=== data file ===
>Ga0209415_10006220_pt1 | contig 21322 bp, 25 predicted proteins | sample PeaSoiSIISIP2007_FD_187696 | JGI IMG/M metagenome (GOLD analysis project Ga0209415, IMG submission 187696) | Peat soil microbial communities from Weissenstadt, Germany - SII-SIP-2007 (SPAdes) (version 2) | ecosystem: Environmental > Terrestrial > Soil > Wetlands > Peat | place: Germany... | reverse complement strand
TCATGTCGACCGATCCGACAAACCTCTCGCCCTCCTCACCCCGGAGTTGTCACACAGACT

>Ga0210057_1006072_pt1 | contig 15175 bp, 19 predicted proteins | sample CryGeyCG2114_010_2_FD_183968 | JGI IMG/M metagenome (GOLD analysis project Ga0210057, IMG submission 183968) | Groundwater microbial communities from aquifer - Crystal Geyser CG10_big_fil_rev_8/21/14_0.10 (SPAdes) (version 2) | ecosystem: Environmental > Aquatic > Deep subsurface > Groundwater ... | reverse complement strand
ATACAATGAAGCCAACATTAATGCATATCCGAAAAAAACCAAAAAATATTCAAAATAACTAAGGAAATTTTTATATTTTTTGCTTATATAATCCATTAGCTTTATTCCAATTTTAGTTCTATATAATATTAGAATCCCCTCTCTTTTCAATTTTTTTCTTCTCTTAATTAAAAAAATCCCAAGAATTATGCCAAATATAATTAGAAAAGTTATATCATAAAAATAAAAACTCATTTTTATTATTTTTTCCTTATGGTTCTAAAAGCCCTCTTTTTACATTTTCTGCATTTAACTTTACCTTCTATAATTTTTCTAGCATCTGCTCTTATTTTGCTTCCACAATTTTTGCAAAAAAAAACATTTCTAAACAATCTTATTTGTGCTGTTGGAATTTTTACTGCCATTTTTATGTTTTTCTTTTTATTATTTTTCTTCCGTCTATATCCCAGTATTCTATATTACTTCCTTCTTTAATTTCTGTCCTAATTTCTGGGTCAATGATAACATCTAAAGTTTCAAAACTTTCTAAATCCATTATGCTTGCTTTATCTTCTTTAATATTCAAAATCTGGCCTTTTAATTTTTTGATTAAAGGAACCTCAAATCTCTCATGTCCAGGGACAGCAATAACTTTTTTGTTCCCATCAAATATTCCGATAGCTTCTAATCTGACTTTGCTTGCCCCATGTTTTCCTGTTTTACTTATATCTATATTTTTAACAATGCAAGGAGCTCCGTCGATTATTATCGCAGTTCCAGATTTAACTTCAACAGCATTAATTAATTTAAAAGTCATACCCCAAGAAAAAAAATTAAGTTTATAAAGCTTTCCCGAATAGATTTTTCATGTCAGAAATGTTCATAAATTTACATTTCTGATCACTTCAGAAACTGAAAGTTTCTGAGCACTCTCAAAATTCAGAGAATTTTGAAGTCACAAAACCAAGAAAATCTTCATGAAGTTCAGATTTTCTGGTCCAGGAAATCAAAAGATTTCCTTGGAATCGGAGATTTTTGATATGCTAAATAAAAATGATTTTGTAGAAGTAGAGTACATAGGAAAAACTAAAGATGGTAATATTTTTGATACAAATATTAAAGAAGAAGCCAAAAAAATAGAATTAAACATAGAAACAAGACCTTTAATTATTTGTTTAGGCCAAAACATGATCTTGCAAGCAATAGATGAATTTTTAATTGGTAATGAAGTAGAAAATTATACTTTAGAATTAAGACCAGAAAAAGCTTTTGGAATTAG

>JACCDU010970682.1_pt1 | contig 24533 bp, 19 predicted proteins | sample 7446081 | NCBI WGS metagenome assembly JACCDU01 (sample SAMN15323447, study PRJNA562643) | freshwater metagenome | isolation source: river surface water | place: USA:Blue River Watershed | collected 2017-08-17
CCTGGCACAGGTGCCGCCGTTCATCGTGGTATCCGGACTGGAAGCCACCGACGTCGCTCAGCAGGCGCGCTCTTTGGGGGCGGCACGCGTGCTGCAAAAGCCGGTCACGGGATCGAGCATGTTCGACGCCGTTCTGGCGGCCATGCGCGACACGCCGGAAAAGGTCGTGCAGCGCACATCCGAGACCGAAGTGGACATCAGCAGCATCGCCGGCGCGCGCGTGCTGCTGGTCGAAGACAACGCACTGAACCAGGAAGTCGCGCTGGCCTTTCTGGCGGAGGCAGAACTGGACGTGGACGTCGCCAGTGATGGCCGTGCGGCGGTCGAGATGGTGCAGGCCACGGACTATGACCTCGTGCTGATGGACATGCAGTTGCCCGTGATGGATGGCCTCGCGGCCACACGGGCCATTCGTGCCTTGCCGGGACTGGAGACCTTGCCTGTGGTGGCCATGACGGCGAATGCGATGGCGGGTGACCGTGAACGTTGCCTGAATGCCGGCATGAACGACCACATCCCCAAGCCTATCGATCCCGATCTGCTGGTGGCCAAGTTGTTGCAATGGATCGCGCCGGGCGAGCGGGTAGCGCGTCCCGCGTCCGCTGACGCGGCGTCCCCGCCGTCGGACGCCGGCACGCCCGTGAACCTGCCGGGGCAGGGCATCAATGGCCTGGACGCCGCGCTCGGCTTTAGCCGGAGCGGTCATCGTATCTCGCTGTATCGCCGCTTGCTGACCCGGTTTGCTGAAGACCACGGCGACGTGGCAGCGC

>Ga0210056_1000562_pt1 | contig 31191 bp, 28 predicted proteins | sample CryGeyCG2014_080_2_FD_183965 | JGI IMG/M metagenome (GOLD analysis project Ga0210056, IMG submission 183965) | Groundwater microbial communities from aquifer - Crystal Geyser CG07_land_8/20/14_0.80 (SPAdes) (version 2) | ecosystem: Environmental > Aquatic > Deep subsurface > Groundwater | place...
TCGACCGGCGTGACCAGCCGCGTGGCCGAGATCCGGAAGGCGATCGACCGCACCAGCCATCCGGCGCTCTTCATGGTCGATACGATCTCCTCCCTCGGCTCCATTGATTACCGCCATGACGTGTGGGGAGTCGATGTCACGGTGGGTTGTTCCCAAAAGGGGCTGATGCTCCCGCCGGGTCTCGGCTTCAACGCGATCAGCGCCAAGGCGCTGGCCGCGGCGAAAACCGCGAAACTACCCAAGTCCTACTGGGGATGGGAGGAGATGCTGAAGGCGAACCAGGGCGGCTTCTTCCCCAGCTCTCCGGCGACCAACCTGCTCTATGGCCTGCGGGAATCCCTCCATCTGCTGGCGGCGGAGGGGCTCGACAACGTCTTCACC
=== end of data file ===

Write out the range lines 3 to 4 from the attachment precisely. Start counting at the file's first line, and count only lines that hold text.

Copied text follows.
>Ga0210057_1006072_pt1 | contig 15175 bp, 19 predicted proteins | sample CryGeyCG2114_010_2_FD_183968 | JGI IMG/M metagenome (GOLD analysis project Ga0210057, IMG submission 183968) | Groundwater microbial communities from aquifer - Crystal Geyser CG10_big_fil_rev_8/21/14_0.10 (SPAdes) (version 2) | ecosystem: Environmental > Aquatic > Deep subsurface > Groundwater ... | reverse complement strand
ATACAATGAAGCCAACATTAATGCATATCCGAAAAAAACCAAAAAATATTCAAAATAACTAAGGAAATTTTTATATTTTTTGCTTATATAATCCATTAGCTTTATTCCAATTTTAGTTCTATATAATATTAGAATCCCCTCTCTTTTCAATTTTTTTCTTCTCTTAATTAAAAAAATCCCAAGAATTATGCCAAATATAATTAGAAAAGTTATATCATAAAAATAAAAACTCATTTTTATTATTTTTTCCTTATGGTTCTAAAAGCCCTCTTTTTACATTTTCTGCATTTAACTTTACCTTCTATAATTTTTCTAGCATCTGCTCTTATTTTGCTTCCACAATTTTTGCAAAAAAAAACATTTCTAAACAATCTTATTTGTGCTGTTGGAATTTTTACTGCCATTTTTATGTTTTTCTTTTTATTATTTTTCTTCCGTCTATATCCCAGTATTCTATATTACTTCCTTCTTTAATTTCTGTCCTAATTTCTGGGTCAATGATAACATCTAAAGTTTCAAAACTTTCTAAATCCATTATGCTTGCTTTATCTTCTTTAATATTCAAAATCTGGCCTTTTAATTTTTTGATTAAAGGAACCTCAAATCTCTCATGTCCAGGGACAGCAATAACTTTTTTGTTCCCATCAAATATTCCGATAGCTTCTAATCTGACTTTGCTTGCCCCATGTTTTCCTGTTTTACTTATATCTATATTTTTAACAATGCAAGGAGCTCCGTCGATTATTATCGCAGTTCCAGATTTAACTTCAACAGCATTAATTAATTTAAAAGTCATACCCCAAGAAAAAAAATTAAGTTTATAAAGCTTTCCCGAATAGATTTTTCATGTCAGAAATGTTCATAAATTTACATTTCTGATCACTTCAGAAACTGAAAGTTTCTGAGCACTCTCAAAATTCAGAGAATTTTGAAGTCACAAAACCAAGAAAATCTTCATGAAGTTCAGATTTTCTGGTCCAGGAAATCAAAAGATTTCCTTGGAATCGGAGATTTTTGATATGCTAAATAAAAATGATTTTGTAGAAGTAGAGTACATAGGAAAAACTAAAGATGGTAATATTTTTGATACAAATATTAAAGAAGAAGCCAAAAAAATAGAATTAAACATAGAAACAAGACCTTTAATTATTTGTTTAGGCCAAAACATGATCTTGCAAGCAATAGATGAATTTTTAATTGGTAATGAAGTAGAAAATTATACTTTAGAATTAAGACCAGAAAAAGCTTTTGGAATTAG